As early as the 1640's settlers from Saybrook cleared and planted land on the east side of the Connecticut River in what is now Old Lyme. The first recorded grant of land, in 1649, was to Matthew Griswold in the Black Hall quarter. By 1665 the inhabitants on the east bank, "? desiring to be a plantation by themselves: doe declare that they have a competency of Lands to entertaine thirty families". And agreed with those on the west bank upon a "loving parting" by which a separate community was established. Two years later the General Court of Connecticut ordered that "? ye Plantation on ye East side ye River over agt Say-brooke for ye future be named Lyme." The settlement, some eighty square miles, included the present towns of Old Lyme, East Lyme, Lyme and part of Salem. The General Court gave consent to Lyme in 1678 to found a church society, which was not formally organized for fifteen years.
( North face )
Meeting House Hill, east of Duck River, was the site of two 17th century meetinghouses and one of the 18th. Samuel Belcher designed a fourth, built in 1817, to face the green at the south end of Lyme Street. After it burned in 1907, a replica became as favored a subject for artists as was the original. Seaborne trade began in 1650 with exportation of barrel staves on the ship TRYALL, starting a lucrative commerce with the West Indies. In the 19th century Lyme was divided four towns. This comminute in 1855 was named South Lyme, renamed Old Lyme two years later. From a summer colony of artists at the turn of the century evolved the Lyme School of Art, the Lyme Art Association, and the Lyme Academy of Fine Arts. Nearby on Lyme Street stands the Florence Griswold House of 1817, which lodged the artists and is now the headquarters of the Lyme Historical Society, where many of their works may be seen.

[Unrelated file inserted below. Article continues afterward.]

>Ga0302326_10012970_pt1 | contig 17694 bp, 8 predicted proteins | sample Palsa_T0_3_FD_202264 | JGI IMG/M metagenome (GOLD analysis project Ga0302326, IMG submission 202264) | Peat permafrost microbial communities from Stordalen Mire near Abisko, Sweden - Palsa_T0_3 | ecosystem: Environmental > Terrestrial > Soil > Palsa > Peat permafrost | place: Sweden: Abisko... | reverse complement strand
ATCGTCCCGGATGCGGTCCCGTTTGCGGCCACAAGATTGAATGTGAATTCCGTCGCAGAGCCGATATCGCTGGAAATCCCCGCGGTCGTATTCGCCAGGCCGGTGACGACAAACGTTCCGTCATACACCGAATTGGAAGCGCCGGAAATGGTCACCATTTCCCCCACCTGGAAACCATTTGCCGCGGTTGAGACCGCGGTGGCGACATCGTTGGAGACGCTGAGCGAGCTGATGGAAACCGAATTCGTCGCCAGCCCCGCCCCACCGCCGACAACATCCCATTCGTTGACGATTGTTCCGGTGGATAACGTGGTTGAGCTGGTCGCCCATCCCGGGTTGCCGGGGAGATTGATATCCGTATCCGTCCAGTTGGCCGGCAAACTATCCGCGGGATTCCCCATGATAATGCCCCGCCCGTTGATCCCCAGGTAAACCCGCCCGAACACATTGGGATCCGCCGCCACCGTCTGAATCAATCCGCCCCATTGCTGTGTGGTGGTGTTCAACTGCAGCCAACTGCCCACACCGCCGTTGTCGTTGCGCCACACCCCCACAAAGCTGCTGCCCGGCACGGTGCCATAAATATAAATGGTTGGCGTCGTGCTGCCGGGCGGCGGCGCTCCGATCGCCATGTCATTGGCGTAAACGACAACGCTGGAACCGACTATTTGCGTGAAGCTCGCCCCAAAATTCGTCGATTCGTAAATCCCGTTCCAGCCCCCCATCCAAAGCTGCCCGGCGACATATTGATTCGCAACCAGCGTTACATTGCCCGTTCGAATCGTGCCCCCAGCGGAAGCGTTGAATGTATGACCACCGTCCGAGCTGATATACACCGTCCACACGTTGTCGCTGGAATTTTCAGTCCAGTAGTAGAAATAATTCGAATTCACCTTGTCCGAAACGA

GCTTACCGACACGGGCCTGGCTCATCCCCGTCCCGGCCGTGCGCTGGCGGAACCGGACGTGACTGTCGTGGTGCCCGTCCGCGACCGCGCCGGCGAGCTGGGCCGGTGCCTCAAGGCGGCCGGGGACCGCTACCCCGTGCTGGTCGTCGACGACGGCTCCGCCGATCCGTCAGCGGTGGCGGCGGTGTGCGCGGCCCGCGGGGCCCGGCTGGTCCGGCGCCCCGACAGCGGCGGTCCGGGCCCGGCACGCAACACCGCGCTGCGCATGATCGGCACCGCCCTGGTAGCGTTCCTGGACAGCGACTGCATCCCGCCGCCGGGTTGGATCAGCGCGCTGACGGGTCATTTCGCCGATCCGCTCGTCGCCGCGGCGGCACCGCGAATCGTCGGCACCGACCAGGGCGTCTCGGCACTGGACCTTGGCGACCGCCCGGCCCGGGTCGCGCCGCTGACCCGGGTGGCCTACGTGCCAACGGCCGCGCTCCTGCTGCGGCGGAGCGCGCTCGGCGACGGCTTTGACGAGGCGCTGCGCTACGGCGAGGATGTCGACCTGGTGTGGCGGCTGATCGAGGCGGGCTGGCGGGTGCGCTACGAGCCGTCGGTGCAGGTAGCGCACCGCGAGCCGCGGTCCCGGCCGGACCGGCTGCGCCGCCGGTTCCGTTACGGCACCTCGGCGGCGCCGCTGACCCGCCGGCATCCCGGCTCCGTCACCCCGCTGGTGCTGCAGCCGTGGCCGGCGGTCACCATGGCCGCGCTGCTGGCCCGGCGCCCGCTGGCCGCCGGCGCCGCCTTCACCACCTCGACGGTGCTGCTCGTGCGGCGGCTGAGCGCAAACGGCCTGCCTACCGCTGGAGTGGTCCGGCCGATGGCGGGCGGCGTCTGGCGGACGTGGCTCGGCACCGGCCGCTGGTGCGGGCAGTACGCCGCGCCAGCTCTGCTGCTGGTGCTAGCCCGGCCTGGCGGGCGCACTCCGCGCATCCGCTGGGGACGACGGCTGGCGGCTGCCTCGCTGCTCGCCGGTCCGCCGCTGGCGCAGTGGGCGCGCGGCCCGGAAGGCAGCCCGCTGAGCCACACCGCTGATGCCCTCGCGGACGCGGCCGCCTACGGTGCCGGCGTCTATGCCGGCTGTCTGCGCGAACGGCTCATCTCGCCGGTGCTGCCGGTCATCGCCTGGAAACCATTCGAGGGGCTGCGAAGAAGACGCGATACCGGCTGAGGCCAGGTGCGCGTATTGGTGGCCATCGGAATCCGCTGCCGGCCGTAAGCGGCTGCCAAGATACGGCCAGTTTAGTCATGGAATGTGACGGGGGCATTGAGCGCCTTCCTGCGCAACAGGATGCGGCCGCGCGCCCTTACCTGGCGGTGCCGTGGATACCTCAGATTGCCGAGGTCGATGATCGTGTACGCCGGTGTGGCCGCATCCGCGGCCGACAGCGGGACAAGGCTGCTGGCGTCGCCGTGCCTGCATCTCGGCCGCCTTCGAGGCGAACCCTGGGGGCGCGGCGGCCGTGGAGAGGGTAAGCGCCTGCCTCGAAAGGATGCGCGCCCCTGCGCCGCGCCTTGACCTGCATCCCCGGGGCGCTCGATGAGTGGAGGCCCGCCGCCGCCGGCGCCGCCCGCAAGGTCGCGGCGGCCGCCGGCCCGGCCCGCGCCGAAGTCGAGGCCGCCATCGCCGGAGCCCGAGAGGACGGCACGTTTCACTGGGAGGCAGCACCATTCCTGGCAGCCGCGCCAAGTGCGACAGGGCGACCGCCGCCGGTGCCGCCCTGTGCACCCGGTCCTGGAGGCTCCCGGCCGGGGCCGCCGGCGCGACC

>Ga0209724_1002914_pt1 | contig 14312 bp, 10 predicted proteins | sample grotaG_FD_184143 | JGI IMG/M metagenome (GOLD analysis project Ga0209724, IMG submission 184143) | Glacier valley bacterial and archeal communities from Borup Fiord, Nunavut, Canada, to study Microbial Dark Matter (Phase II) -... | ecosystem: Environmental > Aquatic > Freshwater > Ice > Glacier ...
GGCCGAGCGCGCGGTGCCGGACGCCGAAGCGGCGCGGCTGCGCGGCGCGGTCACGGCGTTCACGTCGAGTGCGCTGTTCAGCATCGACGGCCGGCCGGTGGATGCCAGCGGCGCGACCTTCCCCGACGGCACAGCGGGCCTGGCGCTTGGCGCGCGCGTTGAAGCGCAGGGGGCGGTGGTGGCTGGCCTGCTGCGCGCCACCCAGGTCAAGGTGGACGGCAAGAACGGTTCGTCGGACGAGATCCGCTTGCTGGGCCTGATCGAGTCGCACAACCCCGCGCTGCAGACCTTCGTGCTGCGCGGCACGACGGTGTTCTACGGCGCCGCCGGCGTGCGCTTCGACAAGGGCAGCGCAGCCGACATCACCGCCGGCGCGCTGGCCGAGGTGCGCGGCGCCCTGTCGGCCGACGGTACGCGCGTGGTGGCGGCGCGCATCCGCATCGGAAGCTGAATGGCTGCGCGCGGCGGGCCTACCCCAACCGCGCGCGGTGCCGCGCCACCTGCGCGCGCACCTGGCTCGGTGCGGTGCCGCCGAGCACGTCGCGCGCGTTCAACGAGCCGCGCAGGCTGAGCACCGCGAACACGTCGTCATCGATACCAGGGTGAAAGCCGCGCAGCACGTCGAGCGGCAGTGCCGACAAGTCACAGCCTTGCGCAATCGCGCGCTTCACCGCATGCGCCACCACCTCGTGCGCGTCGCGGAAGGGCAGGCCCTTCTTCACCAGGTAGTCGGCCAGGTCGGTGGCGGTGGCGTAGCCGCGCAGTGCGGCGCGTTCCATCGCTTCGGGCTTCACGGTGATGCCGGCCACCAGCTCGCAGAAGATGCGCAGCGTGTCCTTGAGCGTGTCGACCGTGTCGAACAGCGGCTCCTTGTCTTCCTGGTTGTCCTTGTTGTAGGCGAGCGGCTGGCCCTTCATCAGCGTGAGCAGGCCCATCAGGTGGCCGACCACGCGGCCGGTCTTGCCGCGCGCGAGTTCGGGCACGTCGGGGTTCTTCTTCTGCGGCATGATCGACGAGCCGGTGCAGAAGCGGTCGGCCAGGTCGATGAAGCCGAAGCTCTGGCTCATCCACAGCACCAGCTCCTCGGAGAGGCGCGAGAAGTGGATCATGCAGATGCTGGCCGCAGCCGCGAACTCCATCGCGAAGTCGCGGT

Erected by the Town of Old Lyme
the Lyme Historical Society
and the Connecticut Historical Commission